“Conservative sectors are opposed to the law’s constitutional principles in Brazil in order to punish vulnerable populations”, as exposed by the Working Group on Intellectual Property of the Brazilian Network for Integration of Peoples (GTPI) and the Brazilian Interdisciplinary Aids Association (ABIA).
“The use of laws to ensure rights is being replaced by the resource to imprisonment for part of the Brazilian population”, argued Pedro Villardi, the coordinator of GTPI and representative of ABIA, on July 22th, during the 2nd Challenging Criminalisation Globally Pre-Conference, in Amsterdam, Netherlands.
The relationship between criminal laws and HIV/Aids presented by Villardi reveals how the increase of rightist policies around the world reflects in Brazil since the presence of conservative Congressmen and Senators became more robust and pointed how legal power drives the creation of laws that punish vulnerable groups.
To Villardi, it is paramount Brazil overcomes the focus in punishment when of ruling laws since the 1890’s Republic Criminal Code, when there was a legal tool that punished doctors who kept in confidence the names of those with contagious diseases.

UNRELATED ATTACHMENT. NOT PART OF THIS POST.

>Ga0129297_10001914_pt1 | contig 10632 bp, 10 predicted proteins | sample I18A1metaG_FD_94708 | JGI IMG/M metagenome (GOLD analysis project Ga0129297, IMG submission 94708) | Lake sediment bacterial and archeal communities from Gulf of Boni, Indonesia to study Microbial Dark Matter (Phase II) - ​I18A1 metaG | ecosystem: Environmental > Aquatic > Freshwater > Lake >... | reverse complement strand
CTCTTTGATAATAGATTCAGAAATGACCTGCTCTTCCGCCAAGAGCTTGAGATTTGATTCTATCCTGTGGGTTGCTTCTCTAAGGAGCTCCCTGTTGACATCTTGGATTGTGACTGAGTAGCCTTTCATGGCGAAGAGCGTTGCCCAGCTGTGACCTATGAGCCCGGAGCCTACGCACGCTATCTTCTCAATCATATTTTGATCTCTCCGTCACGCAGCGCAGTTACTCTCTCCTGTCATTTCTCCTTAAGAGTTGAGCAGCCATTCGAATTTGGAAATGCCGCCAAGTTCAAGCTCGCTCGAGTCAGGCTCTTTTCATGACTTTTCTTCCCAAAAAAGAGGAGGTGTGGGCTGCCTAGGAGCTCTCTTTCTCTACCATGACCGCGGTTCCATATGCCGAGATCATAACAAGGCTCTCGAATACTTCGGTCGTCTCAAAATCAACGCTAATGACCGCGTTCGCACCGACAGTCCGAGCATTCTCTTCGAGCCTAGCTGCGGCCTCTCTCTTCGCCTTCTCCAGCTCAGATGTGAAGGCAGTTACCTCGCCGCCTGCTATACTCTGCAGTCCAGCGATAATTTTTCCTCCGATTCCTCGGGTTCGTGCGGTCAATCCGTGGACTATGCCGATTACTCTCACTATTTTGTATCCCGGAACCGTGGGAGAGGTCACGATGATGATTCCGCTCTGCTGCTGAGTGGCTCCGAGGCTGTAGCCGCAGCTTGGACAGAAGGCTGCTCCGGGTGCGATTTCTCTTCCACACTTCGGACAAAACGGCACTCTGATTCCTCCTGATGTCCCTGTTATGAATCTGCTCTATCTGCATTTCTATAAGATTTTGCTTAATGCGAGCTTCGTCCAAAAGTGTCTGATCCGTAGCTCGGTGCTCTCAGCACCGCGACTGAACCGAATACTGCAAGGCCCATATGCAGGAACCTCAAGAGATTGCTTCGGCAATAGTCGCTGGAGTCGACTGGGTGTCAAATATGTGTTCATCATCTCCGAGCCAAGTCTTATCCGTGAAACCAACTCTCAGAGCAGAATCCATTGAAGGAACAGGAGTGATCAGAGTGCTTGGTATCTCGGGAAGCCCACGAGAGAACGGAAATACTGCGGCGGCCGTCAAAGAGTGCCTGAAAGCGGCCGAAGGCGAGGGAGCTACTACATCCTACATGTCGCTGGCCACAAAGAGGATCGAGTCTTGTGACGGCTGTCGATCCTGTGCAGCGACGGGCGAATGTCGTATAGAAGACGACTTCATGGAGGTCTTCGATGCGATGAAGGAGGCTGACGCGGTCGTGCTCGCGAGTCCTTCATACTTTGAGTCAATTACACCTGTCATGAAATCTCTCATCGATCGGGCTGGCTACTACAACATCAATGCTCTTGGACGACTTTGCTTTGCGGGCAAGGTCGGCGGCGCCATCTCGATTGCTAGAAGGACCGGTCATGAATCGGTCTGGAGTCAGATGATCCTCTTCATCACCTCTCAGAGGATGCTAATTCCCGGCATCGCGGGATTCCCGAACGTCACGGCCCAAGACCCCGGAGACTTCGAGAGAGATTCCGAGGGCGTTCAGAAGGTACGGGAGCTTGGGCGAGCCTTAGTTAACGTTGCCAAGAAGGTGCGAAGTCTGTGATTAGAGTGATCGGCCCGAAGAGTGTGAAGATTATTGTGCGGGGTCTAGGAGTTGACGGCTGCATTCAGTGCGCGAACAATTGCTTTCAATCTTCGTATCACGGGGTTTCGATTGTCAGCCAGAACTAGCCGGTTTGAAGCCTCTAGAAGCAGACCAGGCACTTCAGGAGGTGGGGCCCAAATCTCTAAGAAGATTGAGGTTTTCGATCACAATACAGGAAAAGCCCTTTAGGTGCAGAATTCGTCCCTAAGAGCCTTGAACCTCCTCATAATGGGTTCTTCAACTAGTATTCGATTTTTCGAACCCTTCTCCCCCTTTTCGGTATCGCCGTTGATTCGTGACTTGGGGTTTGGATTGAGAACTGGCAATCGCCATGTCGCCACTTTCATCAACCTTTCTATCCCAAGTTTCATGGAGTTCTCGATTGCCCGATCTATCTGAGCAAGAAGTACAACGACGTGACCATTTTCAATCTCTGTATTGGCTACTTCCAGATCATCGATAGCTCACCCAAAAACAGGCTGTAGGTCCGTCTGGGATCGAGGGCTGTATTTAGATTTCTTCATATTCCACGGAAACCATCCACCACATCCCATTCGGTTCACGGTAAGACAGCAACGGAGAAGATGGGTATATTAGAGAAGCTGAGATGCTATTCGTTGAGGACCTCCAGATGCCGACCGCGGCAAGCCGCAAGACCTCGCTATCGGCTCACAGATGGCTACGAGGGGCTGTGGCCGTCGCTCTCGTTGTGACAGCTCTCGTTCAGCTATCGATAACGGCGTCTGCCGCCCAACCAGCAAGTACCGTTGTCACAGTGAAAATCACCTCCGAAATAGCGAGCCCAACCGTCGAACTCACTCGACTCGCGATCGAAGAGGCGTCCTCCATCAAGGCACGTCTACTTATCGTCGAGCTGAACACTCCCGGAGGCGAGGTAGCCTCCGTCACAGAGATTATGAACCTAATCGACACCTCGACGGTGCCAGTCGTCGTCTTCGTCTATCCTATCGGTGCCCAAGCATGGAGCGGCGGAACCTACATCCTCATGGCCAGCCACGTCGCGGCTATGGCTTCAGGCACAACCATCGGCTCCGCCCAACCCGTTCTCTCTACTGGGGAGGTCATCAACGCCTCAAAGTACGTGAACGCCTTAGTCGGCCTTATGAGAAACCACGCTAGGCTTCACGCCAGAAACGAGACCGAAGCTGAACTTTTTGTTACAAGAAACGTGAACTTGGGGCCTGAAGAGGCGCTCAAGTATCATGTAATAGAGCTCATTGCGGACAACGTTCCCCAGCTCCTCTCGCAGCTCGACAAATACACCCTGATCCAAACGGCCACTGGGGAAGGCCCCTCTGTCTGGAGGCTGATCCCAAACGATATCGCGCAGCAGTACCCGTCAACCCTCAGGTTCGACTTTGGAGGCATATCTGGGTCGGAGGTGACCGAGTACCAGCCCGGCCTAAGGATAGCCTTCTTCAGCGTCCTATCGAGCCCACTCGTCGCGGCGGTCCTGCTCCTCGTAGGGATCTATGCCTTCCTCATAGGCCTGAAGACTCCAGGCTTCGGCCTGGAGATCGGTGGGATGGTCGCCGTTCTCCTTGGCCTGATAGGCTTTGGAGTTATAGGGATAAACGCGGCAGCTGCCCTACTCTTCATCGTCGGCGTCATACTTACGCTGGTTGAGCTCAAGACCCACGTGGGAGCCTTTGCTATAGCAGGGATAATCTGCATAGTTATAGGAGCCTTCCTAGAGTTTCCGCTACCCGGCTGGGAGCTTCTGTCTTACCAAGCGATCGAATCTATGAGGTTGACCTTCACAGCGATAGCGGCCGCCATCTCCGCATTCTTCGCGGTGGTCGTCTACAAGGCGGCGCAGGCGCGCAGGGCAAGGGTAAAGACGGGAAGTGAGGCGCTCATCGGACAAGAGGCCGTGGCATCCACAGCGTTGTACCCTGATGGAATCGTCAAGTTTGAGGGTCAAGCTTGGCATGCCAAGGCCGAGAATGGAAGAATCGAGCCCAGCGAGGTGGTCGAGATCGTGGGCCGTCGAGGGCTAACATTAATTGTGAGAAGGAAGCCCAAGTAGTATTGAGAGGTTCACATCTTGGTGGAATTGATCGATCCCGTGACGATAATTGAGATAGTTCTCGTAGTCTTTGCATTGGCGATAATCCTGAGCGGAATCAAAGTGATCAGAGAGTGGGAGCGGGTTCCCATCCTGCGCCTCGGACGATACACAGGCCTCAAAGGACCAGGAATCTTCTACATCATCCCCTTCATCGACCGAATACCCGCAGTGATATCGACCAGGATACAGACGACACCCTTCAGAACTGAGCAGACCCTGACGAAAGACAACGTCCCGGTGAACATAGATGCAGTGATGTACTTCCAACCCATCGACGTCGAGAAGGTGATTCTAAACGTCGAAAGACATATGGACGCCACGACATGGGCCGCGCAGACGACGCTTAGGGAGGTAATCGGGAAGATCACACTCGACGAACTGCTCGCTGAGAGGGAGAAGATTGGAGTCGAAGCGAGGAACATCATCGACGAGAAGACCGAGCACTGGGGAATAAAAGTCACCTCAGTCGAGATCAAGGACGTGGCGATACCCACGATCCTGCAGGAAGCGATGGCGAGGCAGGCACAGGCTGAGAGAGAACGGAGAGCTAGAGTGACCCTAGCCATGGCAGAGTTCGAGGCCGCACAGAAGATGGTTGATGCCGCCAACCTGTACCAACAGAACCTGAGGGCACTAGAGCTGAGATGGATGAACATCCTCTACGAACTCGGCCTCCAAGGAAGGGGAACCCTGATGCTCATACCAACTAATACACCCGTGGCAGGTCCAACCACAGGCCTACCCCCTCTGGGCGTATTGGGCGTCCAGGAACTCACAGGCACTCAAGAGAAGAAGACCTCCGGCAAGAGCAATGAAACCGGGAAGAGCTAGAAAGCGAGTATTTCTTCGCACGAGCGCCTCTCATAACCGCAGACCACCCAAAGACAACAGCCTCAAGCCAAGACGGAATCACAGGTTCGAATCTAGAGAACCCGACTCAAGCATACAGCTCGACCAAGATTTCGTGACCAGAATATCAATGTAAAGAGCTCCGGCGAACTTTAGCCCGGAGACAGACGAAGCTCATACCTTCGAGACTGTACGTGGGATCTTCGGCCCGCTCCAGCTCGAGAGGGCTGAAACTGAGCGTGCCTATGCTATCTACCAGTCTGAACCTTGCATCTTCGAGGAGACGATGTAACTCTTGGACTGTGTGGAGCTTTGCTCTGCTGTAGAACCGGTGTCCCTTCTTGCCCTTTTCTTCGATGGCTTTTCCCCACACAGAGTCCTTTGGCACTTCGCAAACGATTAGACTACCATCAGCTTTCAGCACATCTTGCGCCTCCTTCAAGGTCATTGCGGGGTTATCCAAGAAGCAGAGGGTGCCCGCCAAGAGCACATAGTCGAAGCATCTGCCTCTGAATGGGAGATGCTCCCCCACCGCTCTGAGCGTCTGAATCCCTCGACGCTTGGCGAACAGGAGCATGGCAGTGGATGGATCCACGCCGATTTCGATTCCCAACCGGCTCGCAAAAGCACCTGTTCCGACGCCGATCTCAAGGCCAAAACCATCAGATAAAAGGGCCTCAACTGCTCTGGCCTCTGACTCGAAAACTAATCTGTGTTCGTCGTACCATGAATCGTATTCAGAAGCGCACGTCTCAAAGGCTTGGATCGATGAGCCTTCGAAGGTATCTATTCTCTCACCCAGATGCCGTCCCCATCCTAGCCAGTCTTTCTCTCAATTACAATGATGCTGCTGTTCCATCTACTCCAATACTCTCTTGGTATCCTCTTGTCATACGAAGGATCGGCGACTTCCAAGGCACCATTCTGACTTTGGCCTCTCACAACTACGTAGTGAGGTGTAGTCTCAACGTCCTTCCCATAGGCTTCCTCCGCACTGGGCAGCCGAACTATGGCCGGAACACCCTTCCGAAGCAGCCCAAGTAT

“This law, established before the 1940’s Criminal Code, defines contagious transmission as a felony and allows the possibility to categorize HIV transmission criminally as well”, explained Villardi.
The coordinator said that in 2005, a partial reform of the Criminal Code on the language that addressed rape, defined HIV transmission as an aggravating factor which involved increasing penalties, even though rape was already considered an heinous crime.
Since the beginning of 2000, civil society was alert and pressured to prevent several attempts to categorize HIV transmission as a crime, and was supported by the STD, HIV/Aids and the Viral Hepatitis Department of Brazil’s Ministry of Health, and the Joint United Nations Program on HIV/Aids (Unaids).
To Villardi, civil society must assemble and rally to defend from the conservative attacks and threats against the effort to face up to stigma and prejudice, terms in constant dispute.
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Image: Aids Accountability